Updated: 3rd March 2021
The government’s pledge to help businesses overcome the challenges posed by Covid-19 resulted in a comprehensive support package being announced including measures to help business owners, sole traders, and employees alike.
One of the most significant of these was the Coronavirus Job Retention Scheme. The scheme funds 80% of an employee’s wage - up to a maximum of £2,500 a month - in the event that they are furloughed. The idea behind this initiative was to prevent mass redundancies as businesses were forced to close their doors amid coronavirus lockdown measures. The scheme has been extended until the end of September 2021.
One of the main sticking points for businesses is that some have been required to make payment to their staff before retrospectively claiming back this money through the government’s Coronavirus Job Retention Scheme. This therefore requires businesses not only to have this money available to make the payment in the first place, but also to have faith that the money will be reimbursed as promised and in a timely manner.
Demand for the scheme has been huge as businesses up and down the country temporarily laid off staff to help preserve funds and put their company in the best position possible to survive this unprecedented crisis. Over 140,000 businesses applied in the first seven hours when the scheme opened on 20 April.
If the furlough reimbursement is delayed or doesn’t materialise at all, or if your business simply needs additional funds to help you weather the storm, there are options available to you.
You may wish to consider introducing a form of emergency finance into the business. This could take the form of a traditional loan or more specialised forms of funding such as invoice or asset-based lending. when introducing funds into a business, particularly during challenging times, it is always advisable to seek the assistance of a commercial finance expert such as UK Business Finance, who will not only advise on the most appropriate funding channel based on your needs, but will also be able to scour the market to source the finance in the most cost-effective way possible.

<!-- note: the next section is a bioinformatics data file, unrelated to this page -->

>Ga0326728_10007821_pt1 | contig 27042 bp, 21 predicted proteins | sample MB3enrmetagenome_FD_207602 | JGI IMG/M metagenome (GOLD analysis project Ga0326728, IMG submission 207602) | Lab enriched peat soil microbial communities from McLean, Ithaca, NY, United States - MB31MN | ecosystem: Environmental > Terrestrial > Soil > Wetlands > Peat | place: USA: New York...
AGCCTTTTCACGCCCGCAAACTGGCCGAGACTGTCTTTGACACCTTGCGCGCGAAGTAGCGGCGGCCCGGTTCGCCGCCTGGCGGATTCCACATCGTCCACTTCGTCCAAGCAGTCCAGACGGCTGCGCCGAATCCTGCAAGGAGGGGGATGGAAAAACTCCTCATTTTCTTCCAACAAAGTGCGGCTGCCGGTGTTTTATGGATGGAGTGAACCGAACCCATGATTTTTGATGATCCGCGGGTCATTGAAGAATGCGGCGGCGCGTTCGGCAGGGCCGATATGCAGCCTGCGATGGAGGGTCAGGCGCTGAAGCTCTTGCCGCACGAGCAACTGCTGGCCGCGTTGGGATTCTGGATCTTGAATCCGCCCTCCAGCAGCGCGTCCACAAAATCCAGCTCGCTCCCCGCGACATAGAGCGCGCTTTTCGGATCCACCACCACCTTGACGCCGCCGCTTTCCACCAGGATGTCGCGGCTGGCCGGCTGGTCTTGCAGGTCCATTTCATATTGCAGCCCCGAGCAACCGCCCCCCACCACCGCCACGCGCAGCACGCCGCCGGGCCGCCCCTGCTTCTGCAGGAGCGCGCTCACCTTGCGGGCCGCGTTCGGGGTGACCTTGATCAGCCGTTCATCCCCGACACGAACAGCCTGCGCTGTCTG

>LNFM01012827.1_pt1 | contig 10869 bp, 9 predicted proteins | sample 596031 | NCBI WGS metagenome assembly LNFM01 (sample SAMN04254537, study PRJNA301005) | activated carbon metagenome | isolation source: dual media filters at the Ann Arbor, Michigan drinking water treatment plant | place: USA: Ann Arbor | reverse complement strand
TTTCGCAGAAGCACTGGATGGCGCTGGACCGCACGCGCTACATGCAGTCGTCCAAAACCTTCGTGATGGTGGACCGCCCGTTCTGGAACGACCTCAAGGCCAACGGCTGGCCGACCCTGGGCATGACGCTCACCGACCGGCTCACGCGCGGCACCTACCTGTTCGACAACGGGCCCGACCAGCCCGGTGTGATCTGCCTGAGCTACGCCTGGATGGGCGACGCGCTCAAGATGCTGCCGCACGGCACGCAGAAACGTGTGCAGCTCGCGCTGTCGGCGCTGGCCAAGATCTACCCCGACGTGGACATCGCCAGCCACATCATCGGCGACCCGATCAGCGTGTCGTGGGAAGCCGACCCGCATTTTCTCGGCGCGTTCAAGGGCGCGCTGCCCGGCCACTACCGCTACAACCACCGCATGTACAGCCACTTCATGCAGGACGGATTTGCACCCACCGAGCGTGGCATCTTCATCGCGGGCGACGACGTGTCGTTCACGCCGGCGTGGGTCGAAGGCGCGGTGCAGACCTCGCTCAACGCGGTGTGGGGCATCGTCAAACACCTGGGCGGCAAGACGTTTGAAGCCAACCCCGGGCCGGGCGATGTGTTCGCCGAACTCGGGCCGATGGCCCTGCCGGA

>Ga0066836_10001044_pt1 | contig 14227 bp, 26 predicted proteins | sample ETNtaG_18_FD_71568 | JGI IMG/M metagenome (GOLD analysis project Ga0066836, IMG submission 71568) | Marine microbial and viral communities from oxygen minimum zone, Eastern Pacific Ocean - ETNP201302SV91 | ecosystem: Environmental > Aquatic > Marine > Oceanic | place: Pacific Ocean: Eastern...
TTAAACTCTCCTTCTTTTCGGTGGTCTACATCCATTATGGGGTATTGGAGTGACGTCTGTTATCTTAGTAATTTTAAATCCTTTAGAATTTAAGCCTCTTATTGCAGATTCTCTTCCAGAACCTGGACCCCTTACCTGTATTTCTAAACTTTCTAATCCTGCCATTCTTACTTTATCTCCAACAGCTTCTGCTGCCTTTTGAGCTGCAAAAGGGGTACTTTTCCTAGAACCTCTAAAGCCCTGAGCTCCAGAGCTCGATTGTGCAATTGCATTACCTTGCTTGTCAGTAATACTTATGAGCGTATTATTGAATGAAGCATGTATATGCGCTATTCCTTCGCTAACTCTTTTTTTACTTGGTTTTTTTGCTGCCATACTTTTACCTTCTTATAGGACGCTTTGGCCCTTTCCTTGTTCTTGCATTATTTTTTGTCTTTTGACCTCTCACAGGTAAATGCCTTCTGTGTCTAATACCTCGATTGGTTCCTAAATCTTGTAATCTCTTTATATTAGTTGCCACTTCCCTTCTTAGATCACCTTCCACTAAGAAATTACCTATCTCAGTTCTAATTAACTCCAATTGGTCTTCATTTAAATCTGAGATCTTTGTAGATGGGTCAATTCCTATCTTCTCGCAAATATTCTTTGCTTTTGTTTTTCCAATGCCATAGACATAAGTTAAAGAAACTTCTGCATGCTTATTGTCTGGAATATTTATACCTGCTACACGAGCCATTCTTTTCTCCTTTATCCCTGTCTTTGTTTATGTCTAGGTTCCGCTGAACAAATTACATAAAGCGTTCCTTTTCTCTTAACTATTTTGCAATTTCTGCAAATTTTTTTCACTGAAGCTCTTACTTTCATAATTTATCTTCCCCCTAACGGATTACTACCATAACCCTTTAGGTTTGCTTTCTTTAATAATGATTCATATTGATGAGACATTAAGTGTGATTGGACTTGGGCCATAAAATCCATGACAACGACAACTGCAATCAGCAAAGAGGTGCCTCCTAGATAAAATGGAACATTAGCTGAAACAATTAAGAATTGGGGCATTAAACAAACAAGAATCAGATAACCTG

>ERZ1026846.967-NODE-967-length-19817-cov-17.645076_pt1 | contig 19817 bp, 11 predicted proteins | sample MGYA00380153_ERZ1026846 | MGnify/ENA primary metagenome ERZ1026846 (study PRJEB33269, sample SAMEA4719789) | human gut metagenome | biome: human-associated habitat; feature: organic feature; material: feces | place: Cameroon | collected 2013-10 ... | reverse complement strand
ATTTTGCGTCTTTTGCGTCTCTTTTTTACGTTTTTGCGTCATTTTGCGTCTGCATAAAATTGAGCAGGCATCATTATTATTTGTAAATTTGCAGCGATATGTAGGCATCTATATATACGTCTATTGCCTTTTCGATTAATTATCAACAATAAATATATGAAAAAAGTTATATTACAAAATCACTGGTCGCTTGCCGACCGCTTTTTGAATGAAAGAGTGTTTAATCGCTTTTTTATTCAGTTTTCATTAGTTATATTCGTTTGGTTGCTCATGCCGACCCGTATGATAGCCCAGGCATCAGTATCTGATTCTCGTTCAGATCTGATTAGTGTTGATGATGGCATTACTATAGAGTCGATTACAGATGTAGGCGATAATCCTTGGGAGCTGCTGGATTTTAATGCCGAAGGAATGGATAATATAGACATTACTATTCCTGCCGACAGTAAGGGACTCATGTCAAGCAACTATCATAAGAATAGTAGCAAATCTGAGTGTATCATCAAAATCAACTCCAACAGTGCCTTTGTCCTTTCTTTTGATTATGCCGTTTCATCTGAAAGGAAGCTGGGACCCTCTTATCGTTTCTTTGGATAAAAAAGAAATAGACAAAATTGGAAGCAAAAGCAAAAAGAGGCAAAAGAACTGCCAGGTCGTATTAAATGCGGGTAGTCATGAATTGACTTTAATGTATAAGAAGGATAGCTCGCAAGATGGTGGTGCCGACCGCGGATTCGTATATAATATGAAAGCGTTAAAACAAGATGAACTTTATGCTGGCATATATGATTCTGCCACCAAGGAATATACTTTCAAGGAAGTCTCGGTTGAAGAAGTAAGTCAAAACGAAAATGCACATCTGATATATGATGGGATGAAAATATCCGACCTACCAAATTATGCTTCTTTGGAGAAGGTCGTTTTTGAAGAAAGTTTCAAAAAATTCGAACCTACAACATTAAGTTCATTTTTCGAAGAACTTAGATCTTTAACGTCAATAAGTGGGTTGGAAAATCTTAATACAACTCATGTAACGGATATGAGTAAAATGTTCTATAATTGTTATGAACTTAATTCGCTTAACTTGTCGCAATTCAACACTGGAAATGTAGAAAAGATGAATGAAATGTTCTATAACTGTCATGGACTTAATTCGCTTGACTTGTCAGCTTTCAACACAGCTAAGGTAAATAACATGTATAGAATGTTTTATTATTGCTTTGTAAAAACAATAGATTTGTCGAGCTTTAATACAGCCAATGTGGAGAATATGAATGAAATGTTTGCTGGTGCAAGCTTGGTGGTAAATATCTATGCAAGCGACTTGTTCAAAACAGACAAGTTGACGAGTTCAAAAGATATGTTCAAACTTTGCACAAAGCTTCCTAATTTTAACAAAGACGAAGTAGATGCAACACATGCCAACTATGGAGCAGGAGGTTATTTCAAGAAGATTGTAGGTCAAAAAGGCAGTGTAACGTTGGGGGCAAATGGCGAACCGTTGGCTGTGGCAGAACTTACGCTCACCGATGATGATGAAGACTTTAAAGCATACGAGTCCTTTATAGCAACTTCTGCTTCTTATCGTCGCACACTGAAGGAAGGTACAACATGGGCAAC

Alternatively, you may be able to free up some cash by negotiating with your existing creditors in order to lower your monthly outgoings. Depending on your level of debt, and the relationships you have with your creditors, you may be able to do this through informal discussions; however, for more serious situations a formal process known as a Company Voluntary Arrangement (CVA) may be more appropriate. A CVA is a legally-binding arrangement which gives you the opportunity of paying off your debts over a set period of typically 3-5 years. A portion of your debt may also be written off as part of the process depending on what you can afford to pay back.
If your main creditor is HMRC, you may be able to arrange a Time to Pay (TTP) agreement which allows you to pay your tax arrears through a series of affordable monthly instalments. You may also wish to consider placing the company into administration, particularly if you are being threatened with legal action from creditors.
The challenges being faced by businesses across the country are unparalleled and it can be difficult to know what to do or where to turn to for help. At Real Business Rescue, we have a nationwide team of licensed insolvency practitioners and business turnaround experts who are here to provide you with the help and guidance you need.
We can talk you through a range of business rescue and recovery processes, as well as pointing you in the right direction for sourcing emergency finance or negotiating with HMRC. Call our advisers today on 0800 644 6080 to arrange a free consultation with your local Real Business Rescue expert.
13th October 2021
The Bank of England has said it anticipates that rates of corporate insolvency will increase in the coming weeks following the removal of restrictions on winding up petitions.Read More